11:30 AM - 11:45 AM
[HTT21-04] Stream water chemistry and dynamics of sulfur derived from atmospheric deposition in a forested catchment in central Japan
Keywords:acidification, nitrogen saturation, sulfur, isotope
Ijira catchment is located in the downwind side of the Chukyo Industrial Area in central Japan and has been historically experiencing large-scale depositions of sulfur and nitrogen from the atmosphere. The catchment was acidified and nitrogen-saturated in the mid-1990s, according to previous studies (Yamada et al. 2007; Nakahara et al. 2010). However, recovery from acidification and nitrogen saturation has been observed recently.
We used the following monitoring data from the Ministry of the Environment of Japan: long-term data of stream water chemistry since 1988, wet deposition (rainwater) monitoring data since 2000, the input-output budget since 2007, and isotopic data of sulfur and strontium in rainwater, soil solution and stream water since 2014. Moreover, sulfur isotopic data of tree rings in Cryptomeria Japonica from the Chukyo Area was also used for analysis of long-term trends on stream water chemistry and dynamics of sulfur derived from atmospheric deposition in the forested catchment.
[Results and discussion]
The stream water pH declined from 7.3 in 1994/1995 to 6.6 in 2003, and then promptly recovered to a value of approximately 7 thereafter. Simultaneously, the NO3− concentration increased until 2002/2003 and thereafter started declining in 2005. During the period of acidification with NO3− leaching, the SO42− concentration reached the highest value in 1994 with a mean concentration of 210 μmolc L−1, and then gradually declined to 127 μmolc L−1 in 2013. In addition, the concentrations of dissolved organic carbon were high from the mid-1990s to the early-2000s. The mean annual SO42− input from 2007 to 2012 was 0.9 ± 0.1 kmolc ha−1 year−1, while the mean annual output from the stream for the corresponding period was 2.3 ± 0.5 kmolc ha−1 year−1. Even after taking into account various uncertainties, the output of SO42− exceeded the input. The mean sulfur isotopic ratios (δ34S) of SO42− in rainwater and soil solution at 20 cm depth were 4.6‰ and 3.8‰, respectively, while that in the stream water was −13‰. Recent sulfur inputs appear to be retained in relatively shallow soil layers. The sulfur in shallow layers may have contributed to the high concentrations in the mid-1990s. Reports in the literature suggest the existence of geological sources with significantly low δ34S values (from −14‰ to −8‰) near the study catchment. Therefore, it is possible that the SO42− derived from geological sources contributes to the large discrepancy, although dendrochronology suggests certain effects of the atmospheric inputs with lower δ34S (from −7‰ to +1‰) in the 1960s/1970s in the Chukyo Industrial Area.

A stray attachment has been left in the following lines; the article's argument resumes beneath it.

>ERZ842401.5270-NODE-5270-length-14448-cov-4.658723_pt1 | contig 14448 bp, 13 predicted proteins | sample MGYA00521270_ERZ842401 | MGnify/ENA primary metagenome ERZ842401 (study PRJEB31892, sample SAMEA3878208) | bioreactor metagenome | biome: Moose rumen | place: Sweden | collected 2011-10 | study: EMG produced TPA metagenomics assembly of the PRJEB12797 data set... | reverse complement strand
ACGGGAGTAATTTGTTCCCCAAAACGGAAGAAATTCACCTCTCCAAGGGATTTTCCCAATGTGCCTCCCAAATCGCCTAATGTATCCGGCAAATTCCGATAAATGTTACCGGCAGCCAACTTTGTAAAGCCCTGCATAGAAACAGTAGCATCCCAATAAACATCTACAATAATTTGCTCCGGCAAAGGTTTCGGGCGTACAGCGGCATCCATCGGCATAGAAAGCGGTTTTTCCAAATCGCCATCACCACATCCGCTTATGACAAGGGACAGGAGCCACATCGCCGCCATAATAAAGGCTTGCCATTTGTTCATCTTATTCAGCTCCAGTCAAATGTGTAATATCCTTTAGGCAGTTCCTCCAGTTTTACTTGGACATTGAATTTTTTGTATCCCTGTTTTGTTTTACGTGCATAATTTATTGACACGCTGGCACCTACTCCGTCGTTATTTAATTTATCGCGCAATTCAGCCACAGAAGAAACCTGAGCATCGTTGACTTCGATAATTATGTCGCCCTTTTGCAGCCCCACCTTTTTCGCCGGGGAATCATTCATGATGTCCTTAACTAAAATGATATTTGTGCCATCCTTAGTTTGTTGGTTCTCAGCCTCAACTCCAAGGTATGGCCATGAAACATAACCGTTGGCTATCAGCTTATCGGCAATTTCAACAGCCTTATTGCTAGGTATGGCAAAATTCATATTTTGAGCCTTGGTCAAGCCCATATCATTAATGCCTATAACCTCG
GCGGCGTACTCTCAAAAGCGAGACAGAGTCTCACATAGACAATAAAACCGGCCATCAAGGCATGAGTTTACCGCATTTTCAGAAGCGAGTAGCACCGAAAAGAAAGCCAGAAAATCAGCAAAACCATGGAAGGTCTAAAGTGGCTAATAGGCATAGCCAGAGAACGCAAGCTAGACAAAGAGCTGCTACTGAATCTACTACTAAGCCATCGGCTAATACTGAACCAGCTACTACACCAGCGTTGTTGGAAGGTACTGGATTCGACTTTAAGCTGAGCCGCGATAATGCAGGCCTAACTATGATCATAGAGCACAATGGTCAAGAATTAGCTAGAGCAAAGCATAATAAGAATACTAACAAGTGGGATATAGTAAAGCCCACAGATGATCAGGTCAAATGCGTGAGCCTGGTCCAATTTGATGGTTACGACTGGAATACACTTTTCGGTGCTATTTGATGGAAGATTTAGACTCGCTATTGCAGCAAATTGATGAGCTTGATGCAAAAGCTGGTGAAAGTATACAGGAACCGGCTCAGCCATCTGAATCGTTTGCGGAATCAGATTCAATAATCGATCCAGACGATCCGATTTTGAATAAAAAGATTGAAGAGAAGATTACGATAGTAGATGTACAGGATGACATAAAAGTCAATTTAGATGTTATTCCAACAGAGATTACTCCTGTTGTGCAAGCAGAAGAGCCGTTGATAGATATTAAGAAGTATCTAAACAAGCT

This study was conducted based on the monitoring data from the Ministry of the Environment of Japan and the related research outputs. Strontium isotopic analysis was conducted by the support of Joint Research Grant for the Environmental Isotope Study of Research Institute for Humanity and Nature. Authors thank officers, experts and scientists in the relevant organizations.
Nakahara et al. 2010. Biogeochemistry 97: 141-158.
Yamada et al. 2007. Water, Air, and Soil Pollution: Focus 7: 259-266.